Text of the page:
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EAT IT: 8 Dieting Mistakes You Don’t Know You’re Making

Mar. 11 2009, Published 9:57 a.m. ET

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Hey, I can lose 10 pounds – I’ve done it a hundred times!

Sound familiar?

Losing weight and then gaining it back is practically a national pastime, yet hope never fades. It’s not long before we’re dieting again, thinking, “This time is going to be different!”

Well, with a little help from, this time WILL be different!.We’ve consulted top nutrionists and have pinpointed the eight dieting mistakes you don’t even know you’ve been making.

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Mistake #1: Going on a “diet”

Your goal may be to drop those pounds quickly, but unless you commit to making sustainable, long-term changes, those pounds are going to creep right back on once your “diet” is over. Sure, the quick-fix diets are very appealing (“Lose 20 pounds in six weeks!”), but none of those lose-it-fast fad diets are designed for weight maintenance. What’s a girl to do? Have a plan, but not with an end date – or weight --in mind. Make small changes each month, like adding more fruits and veggies this month, then switching to whole grain breads next month. This way, you’ll never feel the need to go “off” your diet.

Mistake #2: Skipping breakfast

You may think skipping your morning meal is a good way to save calories, but you’re only setting yourself up for binge eating later in the day. Your body WILL fight back! Breakfast is literally “breaking a fast” – after a night’s rest, your fuel tank is on empty. That morning meal is important for keeping you active and alert and functioning at your best. Not only that, but a recent study showed that breakfast-skippers had a significantly higher Body Mass Index (BMI) than those who ate a healthy meal soon after waking.

Eat it
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Mistake #3: Naming Your Magic Number

Sure, everyone wants to be a willowy 105 pounds, but let’s be realistic. You can’t control how much weight you lose or how fast you lose it, so don’t focus on a number or dress size. A better idea is to choose a “habit” goal that involves numbers … like skipping soda at lunch four times a week or planning to walk 30 minutes a day. These are things you can accomplish, and they’ll make you feel great when you can mark them off as completed at the end of each week. Plus, if you keep adding new goals – and meeting them – the scale will inevitably move in the right direction. Now, if you simply HAVE TO pick a goal weight, keep it real, OK? (As in, don’t pick your high school weight!) And give yourself a realistic amount of time to get there. Losing even ∏ pound a week is still getting you where you want to be.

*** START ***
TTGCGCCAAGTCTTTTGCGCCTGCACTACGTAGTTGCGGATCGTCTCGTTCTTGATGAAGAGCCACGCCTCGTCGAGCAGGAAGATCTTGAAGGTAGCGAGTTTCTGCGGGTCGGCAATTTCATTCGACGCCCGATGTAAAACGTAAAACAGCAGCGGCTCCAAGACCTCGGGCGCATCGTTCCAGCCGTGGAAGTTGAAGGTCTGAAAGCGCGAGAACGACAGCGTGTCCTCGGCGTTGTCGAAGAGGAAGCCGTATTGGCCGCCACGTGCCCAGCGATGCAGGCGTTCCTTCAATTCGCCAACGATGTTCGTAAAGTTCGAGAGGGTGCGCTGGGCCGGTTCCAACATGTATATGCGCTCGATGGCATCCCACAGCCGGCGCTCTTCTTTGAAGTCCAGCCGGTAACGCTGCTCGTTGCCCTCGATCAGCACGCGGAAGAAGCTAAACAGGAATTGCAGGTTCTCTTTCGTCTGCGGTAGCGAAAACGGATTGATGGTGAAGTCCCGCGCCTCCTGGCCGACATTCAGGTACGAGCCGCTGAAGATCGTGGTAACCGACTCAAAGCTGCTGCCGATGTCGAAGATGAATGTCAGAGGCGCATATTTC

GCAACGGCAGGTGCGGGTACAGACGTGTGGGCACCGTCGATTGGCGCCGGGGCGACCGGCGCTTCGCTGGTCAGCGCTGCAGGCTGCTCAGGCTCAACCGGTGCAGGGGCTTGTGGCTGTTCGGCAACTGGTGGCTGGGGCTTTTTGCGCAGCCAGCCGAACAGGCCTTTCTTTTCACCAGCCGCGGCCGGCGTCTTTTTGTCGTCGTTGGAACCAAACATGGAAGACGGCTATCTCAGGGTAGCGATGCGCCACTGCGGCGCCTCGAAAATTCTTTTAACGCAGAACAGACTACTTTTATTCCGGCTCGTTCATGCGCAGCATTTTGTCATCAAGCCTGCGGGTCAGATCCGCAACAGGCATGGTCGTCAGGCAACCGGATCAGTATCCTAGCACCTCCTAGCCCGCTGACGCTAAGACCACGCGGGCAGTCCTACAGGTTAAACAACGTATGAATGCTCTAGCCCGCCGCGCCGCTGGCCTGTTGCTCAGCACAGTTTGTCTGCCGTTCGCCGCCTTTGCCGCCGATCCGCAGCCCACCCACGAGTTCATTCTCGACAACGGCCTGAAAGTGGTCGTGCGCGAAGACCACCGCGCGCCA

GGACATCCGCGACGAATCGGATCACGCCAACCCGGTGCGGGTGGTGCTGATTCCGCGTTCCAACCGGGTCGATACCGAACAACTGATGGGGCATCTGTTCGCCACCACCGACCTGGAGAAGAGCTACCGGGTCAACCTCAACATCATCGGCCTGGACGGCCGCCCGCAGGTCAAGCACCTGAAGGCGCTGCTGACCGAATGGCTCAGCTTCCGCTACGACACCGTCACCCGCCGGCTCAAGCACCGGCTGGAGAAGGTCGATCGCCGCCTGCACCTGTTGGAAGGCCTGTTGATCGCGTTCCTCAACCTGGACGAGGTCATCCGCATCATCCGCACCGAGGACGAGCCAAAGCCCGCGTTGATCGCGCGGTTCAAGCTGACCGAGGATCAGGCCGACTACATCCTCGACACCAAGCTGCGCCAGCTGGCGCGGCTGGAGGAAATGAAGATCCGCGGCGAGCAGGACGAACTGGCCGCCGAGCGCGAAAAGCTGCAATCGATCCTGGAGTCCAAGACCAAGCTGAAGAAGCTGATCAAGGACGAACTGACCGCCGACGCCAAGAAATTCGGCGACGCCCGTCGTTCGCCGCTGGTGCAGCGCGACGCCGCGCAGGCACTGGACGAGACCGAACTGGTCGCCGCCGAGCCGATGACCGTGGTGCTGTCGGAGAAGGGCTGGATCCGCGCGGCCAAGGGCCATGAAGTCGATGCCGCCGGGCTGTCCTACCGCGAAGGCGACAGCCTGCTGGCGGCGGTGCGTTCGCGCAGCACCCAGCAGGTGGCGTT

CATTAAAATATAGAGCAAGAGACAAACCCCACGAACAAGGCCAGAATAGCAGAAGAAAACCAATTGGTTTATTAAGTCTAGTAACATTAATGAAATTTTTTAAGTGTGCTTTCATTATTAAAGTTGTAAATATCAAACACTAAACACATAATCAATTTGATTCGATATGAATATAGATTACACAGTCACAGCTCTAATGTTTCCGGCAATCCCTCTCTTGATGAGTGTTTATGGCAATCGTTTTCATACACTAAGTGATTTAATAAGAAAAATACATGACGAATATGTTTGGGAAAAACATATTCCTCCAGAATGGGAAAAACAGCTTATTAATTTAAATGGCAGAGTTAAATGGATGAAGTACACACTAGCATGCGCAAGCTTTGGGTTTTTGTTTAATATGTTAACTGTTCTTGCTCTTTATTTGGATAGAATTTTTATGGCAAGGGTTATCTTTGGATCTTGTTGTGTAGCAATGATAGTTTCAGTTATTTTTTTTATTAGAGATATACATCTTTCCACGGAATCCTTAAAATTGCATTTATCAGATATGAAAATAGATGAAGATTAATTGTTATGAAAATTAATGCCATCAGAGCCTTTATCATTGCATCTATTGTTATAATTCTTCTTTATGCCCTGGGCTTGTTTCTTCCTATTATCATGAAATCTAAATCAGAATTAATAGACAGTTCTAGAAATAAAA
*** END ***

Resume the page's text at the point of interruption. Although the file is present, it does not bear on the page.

Mistake #4: Eliminating Entire Food Groups

In a nutshell, this rarely works in the long-run. Low-carb diets are the most popular; during the Atkins weight-loss phase, you’re limited to 30 grams of carbohydrate per day -- the amount in two slices of bread and one-tenth of the carbs in a typical balanced diet! There’s also Somerizing, Suzanne Somers’ program (which prohibits eating carbs and protein at the same time), the Cabbage Soup Diet (no bread allowed), and the Grapefruit Diet (restricts dairy products and most vegetables) – just to name a few. Not only are you severely limiting your choices, but your body will eventually crave what it’s been denied. Cutting out entire groups can also leave you with nutritional deficiencies and low energy. Yes, you’ll probably lose weight, but you’ll be losing more muscle mass and fluid than fat. And we want to lose the fat, right? Right! Try making the best choices in each food group instead, like low-fat dairy, high-fiber grains and lean cuts of meat.

Mistake #5: Cutting Calories Too Much

Yes, you need to cut calories to lose weight, but if you eat too few, it can backfire. That’s because your body thinks it’s being starved and your metabolism will slow down. And THAT will make it super-tough to lose weight! In general, you should aim for 1,400 to 1,500 calories a day, but you can get a personalized target by plugging your height, weight and activity level into an online BMR calculator (try <> .) Aim to eat fewer calories than your burn (your BMR plus activity), but still more calories than your body needs to sustain life. It’s best not to cut calories by more than 500 calories per day.



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